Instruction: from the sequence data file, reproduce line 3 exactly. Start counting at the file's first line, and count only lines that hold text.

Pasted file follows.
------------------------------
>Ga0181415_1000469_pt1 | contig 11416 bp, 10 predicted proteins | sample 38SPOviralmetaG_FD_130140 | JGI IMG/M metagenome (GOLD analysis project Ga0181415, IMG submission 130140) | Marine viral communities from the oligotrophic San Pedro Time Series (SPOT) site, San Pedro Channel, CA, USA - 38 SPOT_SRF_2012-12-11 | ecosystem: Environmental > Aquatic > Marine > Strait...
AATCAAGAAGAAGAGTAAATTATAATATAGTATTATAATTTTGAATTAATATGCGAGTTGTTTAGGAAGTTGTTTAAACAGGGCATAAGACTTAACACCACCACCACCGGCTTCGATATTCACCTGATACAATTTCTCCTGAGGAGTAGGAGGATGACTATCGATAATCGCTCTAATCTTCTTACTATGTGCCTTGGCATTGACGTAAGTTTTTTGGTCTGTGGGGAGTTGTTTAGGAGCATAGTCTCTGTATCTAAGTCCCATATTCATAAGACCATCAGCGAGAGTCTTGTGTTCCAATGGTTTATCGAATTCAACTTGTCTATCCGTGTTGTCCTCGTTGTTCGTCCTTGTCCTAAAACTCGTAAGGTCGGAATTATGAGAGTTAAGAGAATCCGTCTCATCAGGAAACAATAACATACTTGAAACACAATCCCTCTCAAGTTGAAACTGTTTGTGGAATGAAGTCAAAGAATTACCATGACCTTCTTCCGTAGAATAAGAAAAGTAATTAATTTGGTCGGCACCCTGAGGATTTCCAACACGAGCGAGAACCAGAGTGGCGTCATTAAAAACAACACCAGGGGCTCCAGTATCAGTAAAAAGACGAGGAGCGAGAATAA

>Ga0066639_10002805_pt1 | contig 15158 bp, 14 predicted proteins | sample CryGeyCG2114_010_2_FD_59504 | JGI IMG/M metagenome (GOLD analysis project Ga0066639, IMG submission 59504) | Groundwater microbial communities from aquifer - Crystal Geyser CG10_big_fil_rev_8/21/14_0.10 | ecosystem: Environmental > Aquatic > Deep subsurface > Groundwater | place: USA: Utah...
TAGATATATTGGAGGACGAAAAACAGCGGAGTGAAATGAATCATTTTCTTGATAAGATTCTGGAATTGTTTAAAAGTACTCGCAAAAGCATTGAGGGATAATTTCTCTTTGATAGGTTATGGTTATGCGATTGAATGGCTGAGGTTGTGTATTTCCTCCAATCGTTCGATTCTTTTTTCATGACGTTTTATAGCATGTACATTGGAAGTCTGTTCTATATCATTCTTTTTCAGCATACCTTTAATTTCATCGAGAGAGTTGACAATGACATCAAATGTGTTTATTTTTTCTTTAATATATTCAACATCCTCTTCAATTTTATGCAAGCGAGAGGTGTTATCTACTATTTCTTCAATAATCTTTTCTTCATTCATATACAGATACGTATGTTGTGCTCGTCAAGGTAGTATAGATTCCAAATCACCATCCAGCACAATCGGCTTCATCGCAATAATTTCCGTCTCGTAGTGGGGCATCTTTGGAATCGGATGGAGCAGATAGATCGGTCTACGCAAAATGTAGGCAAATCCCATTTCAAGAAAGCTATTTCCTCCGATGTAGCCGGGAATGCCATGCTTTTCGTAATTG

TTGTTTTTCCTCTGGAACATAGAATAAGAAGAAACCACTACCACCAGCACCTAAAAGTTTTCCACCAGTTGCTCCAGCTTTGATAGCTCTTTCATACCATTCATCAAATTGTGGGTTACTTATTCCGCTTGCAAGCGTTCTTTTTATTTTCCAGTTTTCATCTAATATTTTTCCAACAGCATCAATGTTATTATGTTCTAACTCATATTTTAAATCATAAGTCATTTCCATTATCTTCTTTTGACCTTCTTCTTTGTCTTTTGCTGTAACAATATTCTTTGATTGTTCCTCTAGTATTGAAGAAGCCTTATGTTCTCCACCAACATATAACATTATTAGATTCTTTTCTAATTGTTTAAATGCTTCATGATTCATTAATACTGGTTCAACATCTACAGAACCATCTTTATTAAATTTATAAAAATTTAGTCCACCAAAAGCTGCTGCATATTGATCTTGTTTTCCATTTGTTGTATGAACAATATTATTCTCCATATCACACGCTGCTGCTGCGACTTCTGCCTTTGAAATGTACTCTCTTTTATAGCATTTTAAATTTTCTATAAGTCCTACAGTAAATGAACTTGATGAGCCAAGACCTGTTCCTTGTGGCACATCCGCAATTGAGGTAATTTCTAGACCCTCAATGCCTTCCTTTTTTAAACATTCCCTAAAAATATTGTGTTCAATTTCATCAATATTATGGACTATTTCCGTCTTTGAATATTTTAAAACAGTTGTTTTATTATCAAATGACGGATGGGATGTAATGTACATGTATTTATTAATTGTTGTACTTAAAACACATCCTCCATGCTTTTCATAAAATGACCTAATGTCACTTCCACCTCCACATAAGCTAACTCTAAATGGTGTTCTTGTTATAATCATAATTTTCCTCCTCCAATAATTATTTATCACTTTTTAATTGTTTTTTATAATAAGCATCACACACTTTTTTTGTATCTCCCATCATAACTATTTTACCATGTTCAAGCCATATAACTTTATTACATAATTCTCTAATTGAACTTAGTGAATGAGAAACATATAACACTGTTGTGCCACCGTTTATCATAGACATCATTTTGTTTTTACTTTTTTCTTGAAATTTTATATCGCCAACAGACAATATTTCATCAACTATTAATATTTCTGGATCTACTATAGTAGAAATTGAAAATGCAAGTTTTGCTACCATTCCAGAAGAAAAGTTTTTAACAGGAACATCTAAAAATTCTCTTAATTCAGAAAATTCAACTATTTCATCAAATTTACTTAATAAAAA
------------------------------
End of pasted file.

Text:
>Ga0066639_10002805_pt1 | contig 15158 bp, 14 predicted proteins | sample CryGeyCG2114_010_2_FD_59504 | JGI IMG/M metagenome (GOLD analysis project Ga0066639, IMG submission 59504) | Groundwater microbial communities from aquifer - Crystal Geyser CG10_big_fil_rev_8/21/14_0.10 | ecosystem: Environmental > Aquatic > Deep subsurface > Groundwater | place: USA: Utah...